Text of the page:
Small and medium sized businesses (SMEs) in the UK have seen cyber resilience decline in the last year, according to new research from Censornet. Over half (51 percent) of SMEs believe their cyber security requires development to be future-proofed, up from 40.5 percent the previous year.
The new findings are taken from Censornet’s ‘Cyber Resilience Report 2023’ - an annual survey gathering insights from 200 UK-based IT and security leaders.
The research shows email attacks emerged as the top cyber security incident, with one in three organizations suffering a serious attack due to an employee opening a compromised email, up from 16 percent a year earlier.
This is likely to be due to the ability of SMEs to prevent email attacks - which is in decline. Just over one in three (37 percent) can block dangerous attachments from reaching the email inbox of users, a 14 percent decrease since last year. Only 29 percent of organizations can successfully quarantine suspicious or malicious emails, down from 34.5 percent a year earlier. In the public sector, these figures fall even lower to 33 percent and 23 percent respectively.
While email attacks are increasing, other types of cyber breaches and attacks are showing signs of falling. Only 17 percent of organizations suffered a ransomware attack, compared to 21 percent a year earlier. The average cost of a ransomware attack has also fallen by 37 percent from £144,000 to £91,000. However, the number of SMEs paying the ransom has jumped dramatically from 21 percent to 85 percent.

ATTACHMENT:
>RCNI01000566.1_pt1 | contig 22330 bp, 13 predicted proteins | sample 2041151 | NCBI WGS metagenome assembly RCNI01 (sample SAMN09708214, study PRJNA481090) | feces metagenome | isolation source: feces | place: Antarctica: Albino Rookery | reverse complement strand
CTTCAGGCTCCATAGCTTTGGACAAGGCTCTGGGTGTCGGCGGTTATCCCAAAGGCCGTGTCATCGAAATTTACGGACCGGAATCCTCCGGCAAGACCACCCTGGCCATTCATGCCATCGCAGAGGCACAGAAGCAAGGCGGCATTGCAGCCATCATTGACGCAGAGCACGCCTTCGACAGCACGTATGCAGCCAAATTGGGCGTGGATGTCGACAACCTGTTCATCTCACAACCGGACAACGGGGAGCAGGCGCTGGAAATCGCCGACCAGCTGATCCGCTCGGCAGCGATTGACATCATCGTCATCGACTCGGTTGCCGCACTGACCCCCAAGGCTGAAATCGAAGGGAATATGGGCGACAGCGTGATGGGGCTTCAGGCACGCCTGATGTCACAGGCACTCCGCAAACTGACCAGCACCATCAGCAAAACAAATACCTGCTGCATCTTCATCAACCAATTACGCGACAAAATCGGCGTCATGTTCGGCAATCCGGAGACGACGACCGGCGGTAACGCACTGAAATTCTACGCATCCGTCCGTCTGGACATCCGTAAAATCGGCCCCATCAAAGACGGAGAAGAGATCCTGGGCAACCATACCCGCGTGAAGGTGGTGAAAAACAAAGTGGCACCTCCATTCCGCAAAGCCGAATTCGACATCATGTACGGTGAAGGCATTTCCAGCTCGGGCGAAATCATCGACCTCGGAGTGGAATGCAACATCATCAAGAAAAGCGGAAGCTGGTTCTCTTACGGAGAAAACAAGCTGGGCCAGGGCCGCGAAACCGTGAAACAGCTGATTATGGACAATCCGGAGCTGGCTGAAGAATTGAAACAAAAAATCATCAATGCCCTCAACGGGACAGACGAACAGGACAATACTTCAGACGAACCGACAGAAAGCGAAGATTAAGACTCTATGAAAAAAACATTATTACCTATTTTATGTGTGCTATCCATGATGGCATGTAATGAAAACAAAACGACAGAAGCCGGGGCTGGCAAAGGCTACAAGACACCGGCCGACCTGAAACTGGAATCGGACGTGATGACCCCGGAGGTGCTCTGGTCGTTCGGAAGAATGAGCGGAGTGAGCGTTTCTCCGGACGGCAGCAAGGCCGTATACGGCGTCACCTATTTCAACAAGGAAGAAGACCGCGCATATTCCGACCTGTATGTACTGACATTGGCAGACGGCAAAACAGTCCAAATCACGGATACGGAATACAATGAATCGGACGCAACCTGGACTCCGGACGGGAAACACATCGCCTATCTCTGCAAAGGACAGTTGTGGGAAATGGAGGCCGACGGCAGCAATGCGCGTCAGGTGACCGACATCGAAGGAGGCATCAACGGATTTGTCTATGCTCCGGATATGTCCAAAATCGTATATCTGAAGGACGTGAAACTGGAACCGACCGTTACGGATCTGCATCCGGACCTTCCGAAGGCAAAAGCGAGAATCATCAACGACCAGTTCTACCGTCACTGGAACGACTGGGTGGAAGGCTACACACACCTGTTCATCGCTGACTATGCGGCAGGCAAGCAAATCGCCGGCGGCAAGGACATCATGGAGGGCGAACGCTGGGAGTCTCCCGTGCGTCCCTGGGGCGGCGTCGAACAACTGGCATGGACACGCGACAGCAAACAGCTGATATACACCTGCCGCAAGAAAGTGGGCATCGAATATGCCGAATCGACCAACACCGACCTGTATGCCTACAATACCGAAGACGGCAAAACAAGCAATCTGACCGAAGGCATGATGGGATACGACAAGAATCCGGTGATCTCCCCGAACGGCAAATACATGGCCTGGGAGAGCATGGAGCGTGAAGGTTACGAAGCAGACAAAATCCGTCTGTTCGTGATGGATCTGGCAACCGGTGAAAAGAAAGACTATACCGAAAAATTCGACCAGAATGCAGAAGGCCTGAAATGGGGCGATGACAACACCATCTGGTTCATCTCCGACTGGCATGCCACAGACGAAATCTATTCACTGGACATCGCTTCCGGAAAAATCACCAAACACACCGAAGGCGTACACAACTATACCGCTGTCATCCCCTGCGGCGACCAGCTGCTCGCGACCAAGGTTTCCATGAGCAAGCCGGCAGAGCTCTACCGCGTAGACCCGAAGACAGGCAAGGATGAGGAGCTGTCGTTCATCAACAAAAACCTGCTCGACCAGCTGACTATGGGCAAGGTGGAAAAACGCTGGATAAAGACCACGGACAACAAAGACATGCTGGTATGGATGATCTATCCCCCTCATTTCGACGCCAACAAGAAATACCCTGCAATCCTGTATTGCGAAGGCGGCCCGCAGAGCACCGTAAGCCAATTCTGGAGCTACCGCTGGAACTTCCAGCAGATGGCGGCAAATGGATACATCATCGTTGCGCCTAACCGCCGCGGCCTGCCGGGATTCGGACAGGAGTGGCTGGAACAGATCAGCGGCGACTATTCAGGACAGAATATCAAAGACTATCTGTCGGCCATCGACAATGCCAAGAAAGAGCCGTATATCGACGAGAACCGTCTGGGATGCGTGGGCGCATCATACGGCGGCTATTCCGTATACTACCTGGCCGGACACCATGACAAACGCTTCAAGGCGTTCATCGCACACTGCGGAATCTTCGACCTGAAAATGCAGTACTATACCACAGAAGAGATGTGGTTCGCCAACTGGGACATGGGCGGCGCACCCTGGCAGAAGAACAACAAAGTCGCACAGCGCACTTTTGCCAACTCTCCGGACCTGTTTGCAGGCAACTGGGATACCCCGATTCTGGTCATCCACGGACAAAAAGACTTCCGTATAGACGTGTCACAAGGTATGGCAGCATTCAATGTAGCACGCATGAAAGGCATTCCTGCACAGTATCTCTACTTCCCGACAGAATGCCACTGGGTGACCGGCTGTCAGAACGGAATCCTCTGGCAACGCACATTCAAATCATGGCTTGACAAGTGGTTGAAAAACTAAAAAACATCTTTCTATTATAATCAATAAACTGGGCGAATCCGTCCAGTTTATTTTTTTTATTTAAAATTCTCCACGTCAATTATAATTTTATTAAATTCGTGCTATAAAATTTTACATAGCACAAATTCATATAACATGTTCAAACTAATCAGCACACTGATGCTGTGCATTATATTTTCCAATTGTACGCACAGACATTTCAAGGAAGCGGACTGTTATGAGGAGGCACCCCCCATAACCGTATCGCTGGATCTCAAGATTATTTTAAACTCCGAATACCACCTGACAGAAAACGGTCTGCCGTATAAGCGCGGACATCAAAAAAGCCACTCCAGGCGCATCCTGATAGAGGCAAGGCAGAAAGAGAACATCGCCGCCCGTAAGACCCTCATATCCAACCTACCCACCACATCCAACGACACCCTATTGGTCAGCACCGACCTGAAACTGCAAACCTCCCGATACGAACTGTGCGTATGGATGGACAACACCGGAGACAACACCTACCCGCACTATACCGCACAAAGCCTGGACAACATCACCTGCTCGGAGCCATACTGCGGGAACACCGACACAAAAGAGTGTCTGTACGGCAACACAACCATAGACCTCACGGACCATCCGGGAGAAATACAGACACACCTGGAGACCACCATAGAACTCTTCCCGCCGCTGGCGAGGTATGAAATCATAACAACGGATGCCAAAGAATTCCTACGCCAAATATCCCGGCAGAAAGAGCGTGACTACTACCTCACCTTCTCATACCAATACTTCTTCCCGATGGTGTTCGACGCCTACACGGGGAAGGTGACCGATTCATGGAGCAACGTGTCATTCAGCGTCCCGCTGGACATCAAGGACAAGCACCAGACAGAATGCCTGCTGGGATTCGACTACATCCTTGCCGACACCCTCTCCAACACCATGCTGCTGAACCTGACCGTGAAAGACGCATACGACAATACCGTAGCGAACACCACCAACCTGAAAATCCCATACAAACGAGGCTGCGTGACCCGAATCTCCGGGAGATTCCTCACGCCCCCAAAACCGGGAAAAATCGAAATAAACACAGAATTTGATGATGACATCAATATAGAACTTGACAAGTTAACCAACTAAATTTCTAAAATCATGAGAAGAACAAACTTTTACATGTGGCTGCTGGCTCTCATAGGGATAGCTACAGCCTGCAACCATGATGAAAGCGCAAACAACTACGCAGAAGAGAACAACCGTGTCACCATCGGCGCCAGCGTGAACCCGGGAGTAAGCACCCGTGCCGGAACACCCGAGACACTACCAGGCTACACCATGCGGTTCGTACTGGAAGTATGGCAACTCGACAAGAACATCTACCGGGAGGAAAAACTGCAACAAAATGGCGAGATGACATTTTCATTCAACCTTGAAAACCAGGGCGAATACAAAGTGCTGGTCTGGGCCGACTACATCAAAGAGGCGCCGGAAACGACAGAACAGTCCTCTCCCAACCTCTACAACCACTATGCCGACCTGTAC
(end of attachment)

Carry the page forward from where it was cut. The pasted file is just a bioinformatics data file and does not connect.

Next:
Less than a fifth (19 percent) of businesses suffered a significant outage lasting more than a day, down from 33 percent last year. While the number of SMEs experiencing data loss from a cyber attack fell from 30 percent to 26 percent.
The cost of cyber attacks also goes beyond the immediate cost of paying a ransom, leaving organizations facing reputational damage, poor moral and regulatory fines. Over a quarter (27 percent) of SMEs had a meaningful percentage of the workforce leave the company or change roles, 25 percent believe their customer service and support staff were negatively impacted, and 22 percent suffered damage to shareholder and customer confidence.
About the research
Censornet’s research was conducted in April 2023, surveying 200 IT decision makers at UK mid-market organizations. The online research explored the biggest attacks of 2022, the challenges facing SMBs and their plans for investment in 2023.